Granted, I don't trust industries like this, but I'm also not willing to consider every person working for them to be evil either. Some rather nice people work in the Legal department where I work (which is a Fortune 500 company).

And given what my company produces, I do feel quite guilty at times (bugs the hell out of me at times, actually), but...if I quit, I die. If I take a job more in line with my ethics, I die. If I had to live back before modern technology, I'd have died in my youth.

So I have to balance "the way it should be" with "the way it is right now."

Where is your balance, Purple Heron? And does that world have a place for people like me, in your estimation?
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Old Wednesday 6th June 2018, 14:05   #762
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I really do have to take issue with the "absence of any hypothetical harmful mechanism". You may reject such a hypothesis, but to claim that none has even been proposed is arrant nonsense. The attached letter from Dr, Martin Pall to the EU explains one "hypothetical harmful mechanism" quite clearly in case you have missed it.
:) Let's put that to the test then shall we? Since the mechanism proposed by Pall is quite clear to you, please explain it in simple terms to your audience.
That should show us how well you've done your homework and understood the subject matter - and it saves everyone else from having to read that dreadful ramble....result!

Oh and by the way, your accusation that I'm (somehow) using "underhand industry tactics" is baseless, but unsurprising.

Good luck,
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Old Wednesday 6th June 2018, 14:09   #763
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So I have to balance "the way it should be" with "the way it is right now."
Excellent point, and from where I stand a more connected hi-tech world is part of the solution to a lot of the real problems we are facing.
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Old Wednesday 6th June 2018, 14:14   #764
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Whilst doing my homework I came across this well-written criticism of the Bioinitiative Report that has been bandied about in this thread a couple of times:
https://sciencebasedmedicine.org/pic...iative-report/

And finally, for a bit of balance, a recent study in PLoS ONE by the University of Vienna showed that:
Taken together, the present findings show that UMTS-modulated RF fields did not cause induction of DNA damage in 10 cell lines in either the presence or absence of H2O2. Only the U87 cell line under serum-free conditions demonstrated increased DNA damage in response to RF field exposure, where induction of NER appears to be involved.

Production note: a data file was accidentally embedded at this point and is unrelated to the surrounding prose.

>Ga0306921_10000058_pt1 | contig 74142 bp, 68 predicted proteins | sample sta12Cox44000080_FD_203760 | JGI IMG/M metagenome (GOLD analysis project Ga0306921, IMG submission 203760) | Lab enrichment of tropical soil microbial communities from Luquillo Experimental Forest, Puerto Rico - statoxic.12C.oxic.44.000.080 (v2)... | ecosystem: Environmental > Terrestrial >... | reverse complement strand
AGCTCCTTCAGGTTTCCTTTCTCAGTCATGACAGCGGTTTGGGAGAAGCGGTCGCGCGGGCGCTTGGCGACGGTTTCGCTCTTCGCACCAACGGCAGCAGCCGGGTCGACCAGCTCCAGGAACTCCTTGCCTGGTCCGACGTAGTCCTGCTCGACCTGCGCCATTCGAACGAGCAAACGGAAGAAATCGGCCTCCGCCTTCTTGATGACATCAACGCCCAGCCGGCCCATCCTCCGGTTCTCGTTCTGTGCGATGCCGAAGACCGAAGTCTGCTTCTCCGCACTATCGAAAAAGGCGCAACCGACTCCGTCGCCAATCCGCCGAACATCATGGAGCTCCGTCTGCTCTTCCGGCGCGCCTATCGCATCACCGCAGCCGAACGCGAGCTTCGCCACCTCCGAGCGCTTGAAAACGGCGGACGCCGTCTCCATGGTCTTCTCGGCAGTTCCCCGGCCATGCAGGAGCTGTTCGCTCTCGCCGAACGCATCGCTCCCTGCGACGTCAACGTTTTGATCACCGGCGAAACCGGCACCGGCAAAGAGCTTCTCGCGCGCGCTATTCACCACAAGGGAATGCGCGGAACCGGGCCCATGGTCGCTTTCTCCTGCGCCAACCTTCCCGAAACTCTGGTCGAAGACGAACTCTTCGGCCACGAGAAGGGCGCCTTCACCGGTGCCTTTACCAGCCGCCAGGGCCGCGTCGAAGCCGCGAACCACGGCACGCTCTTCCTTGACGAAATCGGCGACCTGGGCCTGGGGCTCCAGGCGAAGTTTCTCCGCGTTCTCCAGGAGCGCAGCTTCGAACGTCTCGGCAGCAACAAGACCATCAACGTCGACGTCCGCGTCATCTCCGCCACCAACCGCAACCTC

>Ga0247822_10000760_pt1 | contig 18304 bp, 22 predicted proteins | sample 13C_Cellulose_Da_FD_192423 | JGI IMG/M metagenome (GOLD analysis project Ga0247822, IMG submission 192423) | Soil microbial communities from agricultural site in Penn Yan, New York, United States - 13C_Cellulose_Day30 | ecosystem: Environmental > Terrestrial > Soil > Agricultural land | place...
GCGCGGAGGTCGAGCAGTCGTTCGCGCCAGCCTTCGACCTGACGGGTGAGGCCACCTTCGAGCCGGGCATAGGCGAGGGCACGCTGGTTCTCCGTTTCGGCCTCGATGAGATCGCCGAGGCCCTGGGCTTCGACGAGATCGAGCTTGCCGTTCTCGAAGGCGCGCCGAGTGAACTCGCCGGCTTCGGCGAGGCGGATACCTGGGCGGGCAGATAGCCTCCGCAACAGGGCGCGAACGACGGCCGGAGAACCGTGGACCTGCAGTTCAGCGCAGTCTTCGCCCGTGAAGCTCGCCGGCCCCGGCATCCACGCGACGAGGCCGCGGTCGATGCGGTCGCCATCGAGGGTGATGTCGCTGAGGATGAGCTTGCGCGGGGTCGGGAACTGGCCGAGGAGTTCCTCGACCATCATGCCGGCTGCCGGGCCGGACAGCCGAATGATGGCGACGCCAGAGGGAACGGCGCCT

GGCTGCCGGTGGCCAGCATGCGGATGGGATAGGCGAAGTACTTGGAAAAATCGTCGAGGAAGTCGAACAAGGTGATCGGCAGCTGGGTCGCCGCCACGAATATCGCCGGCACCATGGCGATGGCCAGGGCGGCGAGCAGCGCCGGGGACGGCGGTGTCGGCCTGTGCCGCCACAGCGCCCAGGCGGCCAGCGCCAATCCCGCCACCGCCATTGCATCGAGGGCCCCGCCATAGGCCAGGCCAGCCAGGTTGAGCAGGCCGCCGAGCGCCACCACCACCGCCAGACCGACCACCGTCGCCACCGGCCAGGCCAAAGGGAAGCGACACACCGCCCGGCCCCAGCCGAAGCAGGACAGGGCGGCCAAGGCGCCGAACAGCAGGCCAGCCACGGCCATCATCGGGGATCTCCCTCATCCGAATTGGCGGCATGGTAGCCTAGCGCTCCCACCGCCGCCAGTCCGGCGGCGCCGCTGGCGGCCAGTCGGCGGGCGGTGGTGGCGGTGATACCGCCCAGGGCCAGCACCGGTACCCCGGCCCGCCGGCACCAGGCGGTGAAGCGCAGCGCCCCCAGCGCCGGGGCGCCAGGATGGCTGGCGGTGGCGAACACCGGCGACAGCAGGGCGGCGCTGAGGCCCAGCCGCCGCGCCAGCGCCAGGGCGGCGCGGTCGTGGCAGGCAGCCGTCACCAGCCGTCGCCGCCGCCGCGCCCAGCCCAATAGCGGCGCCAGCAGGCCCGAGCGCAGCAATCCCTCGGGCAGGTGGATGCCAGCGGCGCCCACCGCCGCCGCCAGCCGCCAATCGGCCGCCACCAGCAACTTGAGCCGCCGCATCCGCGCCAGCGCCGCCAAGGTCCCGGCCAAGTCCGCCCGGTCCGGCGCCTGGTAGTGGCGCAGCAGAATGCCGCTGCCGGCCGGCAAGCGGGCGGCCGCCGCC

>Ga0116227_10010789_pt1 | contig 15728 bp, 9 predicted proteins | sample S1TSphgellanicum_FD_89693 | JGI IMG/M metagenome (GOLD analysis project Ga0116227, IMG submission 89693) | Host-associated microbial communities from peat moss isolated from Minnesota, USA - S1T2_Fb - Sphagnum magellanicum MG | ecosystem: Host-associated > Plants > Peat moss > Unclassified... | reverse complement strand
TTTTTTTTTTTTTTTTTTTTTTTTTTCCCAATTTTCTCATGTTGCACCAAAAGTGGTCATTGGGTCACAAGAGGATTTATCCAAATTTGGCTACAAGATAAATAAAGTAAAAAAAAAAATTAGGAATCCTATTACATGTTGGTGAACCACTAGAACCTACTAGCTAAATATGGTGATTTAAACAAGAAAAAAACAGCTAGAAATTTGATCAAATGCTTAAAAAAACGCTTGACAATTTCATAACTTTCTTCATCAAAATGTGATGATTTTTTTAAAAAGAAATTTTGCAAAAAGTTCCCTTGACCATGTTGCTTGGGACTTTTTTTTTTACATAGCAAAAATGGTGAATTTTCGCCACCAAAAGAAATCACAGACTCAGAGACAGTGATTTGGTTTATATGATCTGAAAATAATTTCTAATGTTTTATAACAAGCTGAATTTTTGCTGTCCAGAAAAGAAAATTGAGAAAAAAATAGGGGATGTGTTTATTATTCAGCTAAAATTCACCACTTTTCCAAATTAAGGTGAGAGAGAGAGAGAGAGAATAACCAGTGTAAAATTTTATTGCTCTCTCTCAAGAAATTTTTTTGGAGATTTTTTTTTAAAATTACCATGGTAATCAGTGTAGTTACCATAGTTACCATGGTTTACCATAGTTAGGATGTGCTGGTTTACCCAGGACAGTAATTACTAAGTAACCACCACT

In other words, if you already have brain cancer and don't have any blood, then EMF can definitely do damage to your DNA. Scary stuff...
http://journals.plos.org/plosone/art...l.pone.0193677
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Old Wednesday 6th June 2018, 14:41   #765
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. . . I seem to recall that all or most of the celebrities invited to watch the first atom bomb explode (a highly coveted invitation) eventually died of cancer. . ..
Oh, c’mon, be serious. . ..
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Old Wednesday 6th June 2018, 21:06   #766
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Quote:
Low-intensity electromagnetic waves cause difficulties
which are primarily of a neurotic nature (14]. These include
headaches, pain in the eyes, tiredness and general weakness,
dizziness after standing for a period of time, fitful sleep
at night, sleepiness in the daytime, changing moods,
irritability, hypochondriacal attitudes, fear, depressions,
reduced intellectual capacity, and reduced memory. With
longer exposure, laziness and an inability to make decisions
result. Complaints are voiced regarding sensations of tension
in the skin, head, and forehead, loss of hair, muscle
aches, and pain around the heart. Complaints of sexual
difficulties are not uncommon. Such people experience slight
eyelid, tongue, and finger tremors accompanied by increased
perspiration. During work in a higher field, a marked reduction
in blood pressure has been observed which lead to
collapse. (pg.3)
Quote:
... It should be pointed cut that the possibility of the
existence of the non-thermal effect of electromagnetic
waves is generally accepted today, and because substantial
experimental documentation exists, it can be considered
proven. It has been demonstrated that non-thermal effects
also occur with fields of greater intensity, where the rise
in temperature is the first reaction of the organ[ism]. Nonthermal
effects brought about changes in Inter-neuron
connections, the inactivation of certain viruses, and
changes in the growth and infection properties of bacteria.
Undoubtedly the most important non-thermal effects are the
changes in the course of the division of cells, especially of
chromosomes. Fig. 3 shows the process. It depicts the
dependence of the mitotic index on the intensity of the field
at different radiation times (11]. Also, actual changes in
the shape of the chromosomes have been encountered. These
changes are directly connected with the development of the
individual and the changes in the properties of the descendants.
...(pg. 4)
That's what it says in the attached US Library of Congress study report dating back to 1966. It's worth reading since non-thermal effects were felt to be proven even at that time, and the description of symptoms is consistent with more recent articles I've found. Also, the general mechanisms of action are discussed, so there's no paucity of explanations.